The Salt Lake City teen is trapped in Colombia because of a COVID-19 travel ban | Instant News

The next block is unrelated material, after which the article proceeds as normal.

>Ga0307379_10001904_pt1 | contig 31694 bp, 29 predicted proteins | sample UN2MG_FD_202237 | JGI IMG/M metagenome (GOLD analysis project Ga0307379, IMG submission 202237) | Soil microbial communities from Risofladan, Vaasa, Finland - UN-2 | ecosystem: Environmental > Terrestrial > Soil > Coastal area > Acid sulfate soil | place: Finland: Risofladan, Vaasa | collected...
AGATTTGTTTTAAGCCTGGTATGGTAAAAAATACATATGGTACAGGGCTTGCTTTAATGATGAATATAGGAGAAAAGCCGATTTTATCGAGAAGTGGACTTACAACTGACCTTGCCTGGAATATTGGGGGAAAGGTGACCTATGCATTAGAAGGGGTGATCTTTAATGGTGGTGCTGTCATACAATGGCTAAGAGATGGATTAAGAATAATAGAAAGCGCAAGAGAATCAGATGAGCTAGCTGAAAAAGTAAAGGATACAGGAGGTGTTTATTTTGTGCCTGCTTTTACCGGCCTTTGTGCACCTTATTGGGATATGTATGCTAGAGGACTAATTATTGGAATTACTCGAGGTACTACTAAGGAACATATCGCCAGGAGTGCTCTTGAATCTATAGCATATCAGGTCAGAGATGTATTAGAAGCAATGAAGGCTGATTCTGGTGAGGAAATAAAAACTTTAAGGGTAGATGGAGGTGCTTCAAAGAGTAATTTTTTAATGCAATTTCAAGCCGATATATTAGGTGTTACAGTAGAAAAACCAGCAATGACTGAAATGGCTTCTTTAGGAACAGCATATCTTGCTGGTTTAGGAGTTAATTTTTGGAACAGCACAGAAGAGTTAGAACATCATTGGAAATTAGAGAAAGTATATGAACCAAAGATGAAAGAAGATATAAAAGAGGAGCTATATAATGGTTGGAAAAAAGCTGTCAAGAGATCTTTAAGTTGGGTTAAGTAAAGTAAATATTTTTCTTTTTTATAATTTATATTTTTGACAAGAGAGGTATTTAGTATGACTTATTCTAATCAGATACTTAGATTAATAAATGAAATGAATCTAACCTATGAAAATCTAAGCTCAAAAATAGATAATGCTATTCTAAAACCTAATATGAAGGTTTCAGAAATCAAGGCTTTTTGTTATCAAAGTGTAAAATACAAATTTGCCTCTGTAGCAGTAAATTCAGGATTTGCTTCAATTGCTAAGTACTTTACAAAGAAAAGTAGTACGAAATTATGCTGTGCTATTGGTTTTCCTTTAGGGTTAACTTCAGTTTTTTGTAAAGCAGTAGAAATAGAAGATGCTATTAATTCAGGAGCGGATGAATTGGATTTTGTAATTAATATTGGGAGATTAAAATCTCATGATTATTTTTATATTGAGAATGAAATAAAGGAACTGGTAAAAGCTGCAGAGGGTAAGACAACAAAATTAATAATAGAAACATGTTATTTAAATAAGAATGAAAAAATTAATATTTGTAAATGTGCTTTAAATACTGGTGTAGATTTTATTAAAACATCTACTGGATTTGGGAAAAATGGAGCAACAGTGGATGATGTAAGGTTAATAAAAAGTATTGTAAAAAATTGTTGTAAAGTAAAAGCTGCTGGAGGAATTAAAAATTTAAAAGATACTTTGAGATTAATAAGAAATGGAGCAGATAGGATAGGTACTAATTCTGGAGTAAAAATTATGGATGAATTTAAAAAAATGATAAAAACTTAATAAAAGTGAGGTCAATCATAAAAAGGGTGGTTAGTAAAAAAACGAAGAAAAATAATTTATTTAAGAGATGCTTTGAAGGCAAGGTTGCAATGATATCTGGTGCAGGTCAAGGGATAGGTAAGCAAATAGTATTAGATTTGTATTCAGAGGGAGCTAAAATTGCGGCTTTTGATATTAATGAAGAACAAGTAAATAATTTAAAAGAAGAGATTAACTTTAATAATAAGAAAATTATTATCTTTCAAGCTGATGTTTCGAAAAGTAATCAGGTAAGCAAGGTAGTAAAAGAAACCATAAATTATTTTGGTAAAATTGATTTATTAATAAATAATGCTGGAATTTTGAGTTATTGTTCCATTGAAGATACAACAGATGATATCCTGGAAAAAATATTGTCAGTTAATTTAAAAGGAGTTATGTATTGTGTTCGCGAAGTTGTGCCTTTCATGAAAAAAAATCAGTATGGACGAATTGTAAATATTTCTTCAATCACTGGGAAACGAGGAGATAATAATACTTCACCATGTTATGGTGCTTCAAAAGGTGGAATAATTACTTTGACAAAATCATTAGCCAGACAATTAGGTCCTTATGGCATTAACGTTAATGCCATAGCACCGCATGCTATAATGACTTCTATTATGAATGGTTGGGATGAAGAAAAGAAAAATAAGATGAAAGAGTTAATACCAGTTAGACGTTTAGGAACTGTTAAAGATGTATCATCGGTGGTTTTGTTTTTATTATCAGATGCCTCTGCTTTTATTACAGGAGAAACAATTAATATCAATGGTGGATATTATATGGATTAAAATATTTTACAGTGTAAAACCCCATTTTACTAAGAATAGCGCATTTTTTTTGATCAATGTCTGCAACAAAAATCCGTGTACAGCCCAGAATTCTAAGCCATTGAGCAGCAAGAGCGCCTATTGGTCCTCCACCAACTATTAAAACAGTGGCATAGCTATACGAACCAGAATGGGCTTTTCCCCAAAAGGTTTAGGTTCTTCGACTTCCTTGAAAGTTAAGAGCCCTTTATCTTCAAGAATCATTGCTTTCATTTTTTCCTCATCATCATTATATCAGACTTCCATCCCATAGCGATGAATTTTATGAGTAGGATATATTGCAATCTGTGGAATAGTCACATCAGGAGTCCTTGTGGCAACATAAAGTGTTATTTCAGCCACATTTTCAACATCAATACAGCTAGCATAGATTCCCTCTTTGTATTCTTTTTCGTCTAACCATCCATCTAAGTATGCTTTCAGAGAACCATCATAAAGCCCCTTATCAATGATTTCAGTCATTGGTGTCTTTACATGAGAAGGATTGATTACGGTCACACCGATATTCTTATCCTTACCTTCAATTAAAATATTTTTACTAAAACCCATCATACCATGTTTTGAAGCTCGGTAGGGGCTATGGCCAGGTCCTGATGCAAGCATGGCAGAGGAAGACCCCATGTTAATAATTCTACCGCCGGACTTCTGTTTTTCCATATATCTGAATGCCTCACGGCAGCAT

Classes began in August at Arizona State University, but Jonny Vizmeg was not sure if he would be on time. The Salt Lake City teen doesn’t even know when he will return to the United States. Vizmeg took a break between graduating from West High School and starting college. He left for South America at the end of last summer to work as a guide for tourism companies and plans to return to Salt Lake City last month. But now, in early June, the 19-year-old is basically stuck in Colombia without a clear path home due to the coronavirus pandemic. The city of Vizmeg, Leticia, is a port on the Amazon River at the southern tip of Colombia, and is only accessible by boat and air. Domestic and international flights in the country were suspended due to COVID-19 through June and August, respectively, according to the U.S. Embassy. in Colombia. There are humanitarian flights available outside Bogota, the capital, more than 600 miles away from Leticia, but Vizmeg could not get there because of inter-city transportation restrictions. He had considered traveling through the Amazon basin to try to fly out of other areas, but he had to pass through countries where the borders were closed. “It’s not always easy,” Vizmeg said, but he found a way to adapt and make it work, even if things didn’t always go according to plan. That was the attitude that Vizmeg tried to maintain for months south of the equator. He first went to Chile in September, where he thought he would guide people on trekking, rafting and horse riding trips. Tourism was slow, when anti-government protests began in Chile in late 2019. So he went to the Colombian Amazon to work as an interpreter for another tour company. Later, he helped build a tree house and set up a company to follow him. Then COVID-19 attacked, stopped tourism again, and left Vizmeg without an easy return journey. He keeps in touch with his family in Utah by charging his phone at a friend’s house or using a generator. When he has access to Wi-Fi, he can send emails or use WhatsApp to send text messages or call home. “As long as he has internet access, we can get in touch regularly,” Dot Verbrugge, Vizmeg’s mother, said. “It’s always nice to hear from him.” Times when he can’t get online, like when he’s in the woods, he wonders how things are going. Verbrugge and Vizmeg have contacted government agencies and US and Colombian politicians to help bring them home. “I’m kind of joking with him,” Well, if you are going to get out, it will really take international government action to do that, at this point, “said Verbrugge. There were a few weeks, before closing in Colombia, when the family considered whether Vizmeg should go home early, his mother said. But there was so much uncertainty surrounding COVID-19, and most travel bans were focused on Europe and Asia at the time. They thought that if the closure lasted two or three months, Vizmeg could “drive it” and complete the project. Vizmeg prepared Plans A, B and C on how he would navigate the gap year in South America. He estimates that now, after unforeseen circumstances and a global pandemic, he must be on Plan H. However, Vizmeg said, this trip was always intended to challenge him. “I’ve progressed a lot.”



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